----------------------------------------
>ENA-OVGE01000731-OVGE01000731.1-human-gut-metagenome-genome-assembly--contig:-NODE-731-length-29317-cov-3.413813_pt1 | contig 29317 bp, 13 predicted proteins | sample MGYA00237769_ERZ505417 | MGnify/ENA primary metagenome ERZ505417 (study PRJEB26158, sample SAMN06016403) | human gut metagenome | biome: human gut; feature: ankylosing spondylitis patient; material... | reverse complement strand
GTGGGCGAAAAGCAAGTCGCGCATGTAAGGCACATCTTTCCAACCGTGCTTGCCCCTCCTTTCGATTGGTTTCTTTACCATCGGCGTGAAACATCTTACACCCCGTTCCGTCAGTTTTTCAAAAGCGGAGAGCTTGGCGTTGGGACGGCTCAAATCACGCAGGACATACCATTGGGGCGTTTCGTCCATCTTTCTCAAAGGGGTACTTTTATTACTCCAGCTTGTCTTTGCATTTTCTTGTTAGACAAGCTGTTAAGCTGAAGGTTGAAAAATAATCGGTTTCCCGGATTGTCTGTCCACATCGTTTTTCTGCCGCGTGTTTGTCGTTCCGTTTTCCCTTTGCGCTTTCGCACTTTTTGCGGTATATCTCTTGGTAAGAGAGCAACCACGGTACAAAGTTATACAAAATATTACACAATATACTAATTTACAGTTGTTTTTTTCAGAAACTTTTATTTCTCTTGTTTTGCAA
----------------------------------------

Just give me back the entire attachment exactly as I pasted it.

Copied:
>ENA-OVGE01000731-OVGE01000731.1-human-gut-metagenome-genome-assembly--contig:-NODE-731-length-29317-cov-3.413813_pt1 | contig 29317 bp, 13 predicted proteins | sample MGYA00237769_ERZ505417 | MGnify/ENA primary metagenome ERZ505417 (study PRJEB26158, sample SAMN06016403) | human gut metagenome | biome: human gut; feature: ankylosing spondylitis patient; material... | reverse complement strand
GTGGGCGAAAAGCAAGTCGCGCATGTAAGGCACATCTTTCCAACCGTGCTTGCCCCTCCTTTCGATTGGTTTCTTTACCATCGGCGTGAAACATCTTACACCCCGTTCCGTCAGTTTTTCAAAAGCGGAGAGCTTGGCGTTGGGACGGCTCAAATCACGCAGGACATACCATTGGGGCGTTTCGTCCATCTTTCTCAAAGGGGTACTTTTATTACTCCAGCTTGTCTTTGCATTTTCTTGTTAGACAAGCTGTTAAGCTGAAGGTTGAAAAATAATCGGTTTCCCGGATTGTCTGTCCACATCGTTTTTCTGCCGCGTGTTTGTCGTTCCGTTTTCCCTTTGCGCTTTCGCACTTTTTGCGGTATATCTCTTGGTAAGAGAGCAACCACGGTACAAAGTTATACAAAATATTACACAATATACTAATTTACAGTTGTTTTTTTCAGAAACTTTTATTTCTCTTGTTTTGCAA